Table of Contents

 

 

 

 

UNITED STATES

SECURITIES AND EXCHANGE COMMISSION

WASHINGTON, D.C. 20549-1004

 

FORM 10-Q

 

Quarterly Report Pursuant to Section 13 or 15(d) of the Securities Exchange Act of 1934

 

FOR QUARTERLY PERIOD ENDED OCTOBER 27, 2018

 

COMMISSION FILE NUMBER 1-9656

 

LA-Z-BOY INCORPORATED

(Exact name of registrant as specified in its charter)

 

MICHIGAN

 

38-0751137

(State or other jurisdiction of incorporation or organization)

 

(I.R.S. Employer Identification No.)

 

One La-Z-Boy Drive, Monroe, Michigan

 

48162-5138

(Address of principal executive offices)

 

(Zip Code)

 

Registrant’s telephone number, including area code (734) 242-1444

 

None

(Former name, former address and former fiscal year, if changed since last report.)

 

Indicate by check mark whether the Registrant (1) has filed all reports required to be filed by Section 13 or 15(d) of the Securities Exchange Act of 1934 during the preceding 12 months (or for such shorter period that the Registrant was required to file such reports) and (2) has been subject to such filing requirements for the past 90 days.

 

Yes x    No o

 

Indicate by check mark whether the Registrant has submitted electronically every Interactive Data File required to be submitted pursuant to Rule 405 of Regulation S-T (§ 232.405 of this chapter) during the preceding 12 months (or for such shorter period that the Registrant was required to submit such files).

 

Yes x    No o

 

Indicate by check mark whether the Registrant is a large accelerated filer, an accelerated filer, a non-accelerated filer, smaller reporting company,  or an emerging growth company. See the definitions of “large accelerated filer,” “accelerated filer,” “emerging growth company,” and “smaller reporting company” in Rule 12b-2 of the Exchange Act.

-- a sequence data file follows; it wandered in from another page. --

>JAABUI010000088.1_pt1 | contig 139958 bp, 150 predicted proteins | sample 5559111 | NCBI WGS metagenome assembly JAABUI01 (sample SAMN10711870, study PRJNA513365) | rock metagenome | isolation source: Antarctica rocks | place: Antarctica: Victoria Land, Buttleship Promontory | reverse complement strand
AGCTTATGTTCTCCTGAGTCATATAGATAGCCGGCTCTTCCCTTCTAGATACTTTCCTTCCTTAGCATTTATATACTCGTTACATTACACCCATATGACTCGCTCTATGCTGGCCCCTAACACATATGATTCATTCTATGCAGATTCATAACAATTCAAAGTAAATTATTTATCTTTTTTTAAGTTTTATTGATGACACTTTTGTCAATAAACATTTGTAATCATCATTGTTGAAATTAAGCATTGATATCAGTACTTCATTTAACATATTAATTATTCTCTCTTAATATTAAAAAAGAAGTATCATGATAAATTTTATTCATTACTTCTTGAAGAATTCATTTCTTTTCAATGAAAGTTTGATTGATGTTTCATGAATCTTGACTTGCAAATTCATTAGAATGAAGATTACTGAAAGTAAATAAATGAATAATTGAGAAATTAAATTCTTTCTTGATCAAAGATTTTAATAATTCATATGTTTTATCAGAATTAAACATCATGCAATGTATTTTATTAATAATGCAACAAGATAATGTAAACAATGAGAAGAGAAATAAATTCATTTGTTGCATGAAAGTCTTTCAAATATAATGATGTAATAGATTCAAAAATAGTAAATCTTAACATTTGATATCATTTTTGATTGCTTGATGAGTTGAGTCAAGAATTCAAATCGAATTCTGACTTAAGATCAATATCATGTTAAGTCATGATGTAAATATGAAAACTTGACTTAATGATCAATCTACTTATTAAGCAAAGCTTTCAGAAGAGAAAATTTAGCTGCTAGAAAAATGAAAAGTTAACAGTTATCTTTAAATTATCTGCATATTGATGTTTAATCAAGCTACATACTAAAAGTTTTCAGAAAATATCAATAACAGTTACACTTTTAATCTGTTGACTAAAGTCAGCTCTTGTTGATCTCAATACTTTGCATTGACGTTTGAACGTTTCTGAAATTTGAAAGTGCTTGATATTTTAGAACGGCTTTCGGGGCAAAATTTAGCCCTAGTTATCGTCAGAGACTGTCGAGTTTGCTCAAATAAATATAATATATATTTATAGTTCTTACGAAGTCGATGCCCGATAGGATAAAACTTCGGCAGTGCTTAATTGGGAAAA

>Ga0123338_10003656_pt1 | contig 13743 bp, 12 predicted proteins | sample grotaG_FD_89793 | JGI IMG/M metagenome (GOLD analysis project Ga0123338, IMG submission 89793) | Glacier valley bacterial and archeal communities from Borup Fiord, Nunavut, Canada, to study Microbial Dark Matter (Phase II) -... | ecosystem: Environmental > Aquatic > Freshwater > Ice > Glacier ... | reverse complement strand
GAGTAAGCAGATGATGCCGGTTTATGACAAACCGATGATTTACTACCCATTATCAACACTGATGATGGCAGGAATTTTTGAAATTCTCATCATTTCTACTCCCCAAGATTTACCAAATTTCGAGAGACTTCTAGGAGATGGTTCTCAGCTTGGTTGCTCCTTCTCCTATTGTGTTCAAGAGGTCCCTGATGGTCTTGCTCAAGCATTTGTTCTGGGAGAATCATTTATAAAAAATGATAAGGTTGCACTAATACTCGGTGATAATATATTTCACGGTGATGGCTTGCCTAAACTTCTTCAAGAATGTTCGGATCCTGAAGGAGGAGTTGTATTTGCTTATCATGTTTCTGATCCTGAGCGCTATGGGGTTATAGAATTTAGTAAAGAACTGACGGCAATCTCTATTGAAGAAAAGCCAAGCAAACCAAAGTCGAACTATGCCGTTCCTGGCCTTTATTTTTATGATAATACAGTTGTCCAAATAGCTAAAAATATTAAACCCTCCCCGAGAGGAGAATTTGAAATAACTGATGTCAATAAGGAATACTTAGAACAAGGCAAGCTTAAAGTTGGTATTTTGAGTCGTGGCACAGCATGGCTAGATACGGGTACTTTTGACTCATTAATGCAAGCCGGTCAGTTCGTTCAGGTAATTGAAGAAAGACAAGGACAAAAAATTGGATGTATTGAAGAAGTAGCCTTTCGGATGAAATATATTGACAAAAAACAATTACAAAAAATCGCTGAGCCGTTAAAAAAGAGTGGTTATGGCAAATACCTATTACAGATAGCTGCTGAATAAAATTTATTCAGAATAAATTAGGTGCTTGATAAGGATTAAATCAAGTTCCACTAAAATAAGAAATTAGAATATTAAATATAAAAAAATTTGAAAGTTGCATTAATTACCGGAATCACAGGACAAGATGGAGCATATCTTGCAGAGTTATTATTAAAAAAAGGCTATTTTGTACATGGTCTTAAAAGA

Large accelerated filer x  Accelerated filer o  Non-accelerated filer o  Smaller reporting company o  Emerging growth company o

 

If an emerging growth company, indicate by check mark if the registrant has elected not to use the extended transition period for complying with any new or revised financial accounting standards provided pursuant to Section 13(a) of the Exchange Act. o

 

Indicate by check mark whether the Registrant is a shell company (as defined in Rule 12b-2 of the Exchange Act).

 

Yes o    No x

 

The number of shares outstanding of each of the issuer’s classes of common stock, as of the latest practicable date:

 

Class

 

Outstanding at November 21, 2018

Common Shares, $1.00 par value

 

46,833,470

 

 

 


Table of Contents

 

LA-Z-BOY INCORPORATED
FORM 10-Q SECOND QUARTER OF FISCAL 2019

 

TABLE OF CONTENTS

 

 

Page
Number(s)

PART I Financial Information (Unaudited)

3

 

Item 1.

Financial Statements

3

 

 

Consolidated Statement of Income

3

 

 

Consolidated Statement of Comprehensive Income

5

 

 

Consolidated Balance Sheet

6

 

 

Consolidated Statement of Cash Flows

7

 

 

Consolidated Statement of Changes in Equity

8

 

 

Notes to Consolidated Financial Statements

9

 

 

Note 1. Basis of Presentation

9

 

 

Note 2. Acquisitions

11

 

 

Note 3. Restricted Cash

14

 

 

Note 4. Inventories

14

 

 

Note 5. Goodwill and Other Intangible Assets

14

 

 

Note 6. Investments

15

 

 

Note 7. Pension Plans

16

 

 

Note 8. Product Warranties

17

 

 

Note 9. Stock-Based Compensation

17

 

 

Note 10. Accumulated Other Comprehensive Loss

19

 

 

Note 11. Revenue Recognition

21

 

 

Note 12. Segment Information